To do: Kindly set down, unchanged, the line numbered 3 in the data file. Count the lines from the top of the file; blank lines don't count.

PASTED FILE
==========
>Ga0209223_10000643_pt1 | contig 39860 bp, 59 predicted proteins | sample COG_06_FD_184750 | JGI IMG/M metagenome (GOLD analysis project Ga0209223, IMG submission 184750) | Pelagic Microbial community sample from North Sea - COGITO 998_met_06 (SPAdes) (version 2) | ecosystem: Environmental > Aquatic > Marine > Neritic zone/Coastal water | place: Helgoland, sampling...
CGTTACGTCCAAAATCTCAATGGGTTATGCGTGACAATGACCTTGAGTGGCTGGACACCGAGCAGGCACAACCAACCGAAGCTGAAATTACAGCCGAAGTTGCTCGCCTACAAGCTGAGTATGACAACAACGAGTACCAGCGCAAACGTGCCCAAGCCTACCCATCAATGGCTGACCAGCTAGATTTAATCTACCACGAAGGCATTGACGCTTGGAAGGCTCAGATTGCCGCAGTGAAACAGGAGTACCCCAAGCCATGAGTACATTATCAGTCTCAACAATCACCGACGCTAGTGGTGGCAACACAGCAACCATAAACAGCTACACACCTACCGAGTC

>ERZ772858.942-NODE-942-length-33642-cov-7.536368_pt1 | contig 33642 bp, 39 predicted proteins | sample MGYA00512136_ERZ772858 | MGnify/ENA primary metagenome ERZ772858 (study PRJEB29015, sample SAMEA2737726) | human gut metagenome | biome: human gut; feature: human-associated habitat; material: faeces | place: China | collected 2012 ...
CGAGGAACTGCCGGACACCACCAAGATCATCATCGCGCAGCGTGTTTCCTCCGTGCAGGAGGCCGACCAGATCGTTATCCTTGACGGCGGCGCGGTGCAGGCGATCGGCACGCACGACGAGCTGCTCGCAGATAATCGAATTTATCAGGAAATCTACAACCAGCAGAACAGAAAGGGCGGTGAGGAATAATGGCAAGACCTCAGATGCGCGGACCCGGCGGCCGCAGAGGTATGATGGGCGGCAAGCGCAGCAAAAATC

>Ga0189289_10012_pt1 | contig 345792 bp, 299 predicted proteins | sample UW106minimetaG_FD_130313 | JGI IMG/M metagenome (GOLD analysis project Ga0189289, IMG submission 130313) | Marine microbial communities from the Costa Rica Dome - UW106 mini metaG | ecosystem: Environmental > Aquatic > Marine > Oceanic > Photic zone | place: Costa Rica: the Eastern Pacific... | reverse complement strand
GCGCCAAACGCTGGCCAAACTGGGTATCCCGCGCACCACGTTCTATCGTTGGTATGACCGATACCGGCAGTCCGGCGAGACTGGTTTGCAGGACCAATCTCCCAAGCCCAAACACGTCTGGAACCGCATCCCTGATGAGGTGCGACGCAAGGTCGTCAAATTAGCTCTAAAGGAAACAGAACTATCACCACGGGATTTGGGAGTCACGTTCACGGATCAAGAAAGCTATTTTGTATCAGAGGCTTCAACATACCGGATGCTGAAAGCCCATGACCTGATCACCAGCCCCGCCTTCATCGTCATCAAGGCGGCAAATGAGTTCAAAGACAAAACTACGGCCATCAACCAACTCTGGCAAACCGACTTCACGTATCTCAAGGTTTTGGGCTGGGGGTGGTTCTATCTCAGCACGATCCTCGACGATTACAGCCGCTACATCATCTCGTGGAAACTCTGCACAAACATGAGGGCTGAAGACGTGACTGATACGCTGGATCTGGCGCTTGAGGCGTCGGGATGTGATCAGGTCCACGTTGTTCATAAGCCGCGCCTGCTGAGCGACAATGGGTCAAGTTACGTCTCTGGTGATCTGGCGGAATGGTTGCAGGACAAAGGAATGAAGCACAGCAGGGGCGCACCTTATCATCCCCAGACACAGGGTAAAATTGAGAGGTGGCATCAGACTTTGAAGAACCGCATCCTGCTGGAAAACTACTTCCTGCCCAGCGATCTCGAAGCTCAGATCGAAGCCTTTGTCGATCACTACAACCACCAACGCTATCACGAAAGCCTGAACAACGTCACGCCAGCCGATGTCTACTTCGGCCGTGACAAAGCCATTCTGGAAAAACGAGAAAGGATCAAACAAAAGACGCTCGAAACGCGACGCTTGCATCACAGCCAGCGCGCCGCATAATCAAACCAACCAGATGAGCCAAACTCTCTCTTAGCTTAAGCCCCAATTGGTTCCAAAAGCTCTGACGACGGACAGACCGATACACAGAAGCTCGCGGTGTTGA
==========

>ERZ772858.942-NODE-942-length-33642-cov-7.536368_pt1 | contig 33642 bp, 39 predicted proteins | sample MGYA00512136_ERZ772858 | MGnify/ENA primary metagenome ERZ772858 (study PRJEB29015, sample SAMEA2737726) | human gut metagenome | biome: human gut; feature: human-associated habitat; material: faeces | place: China | collected 2012 ...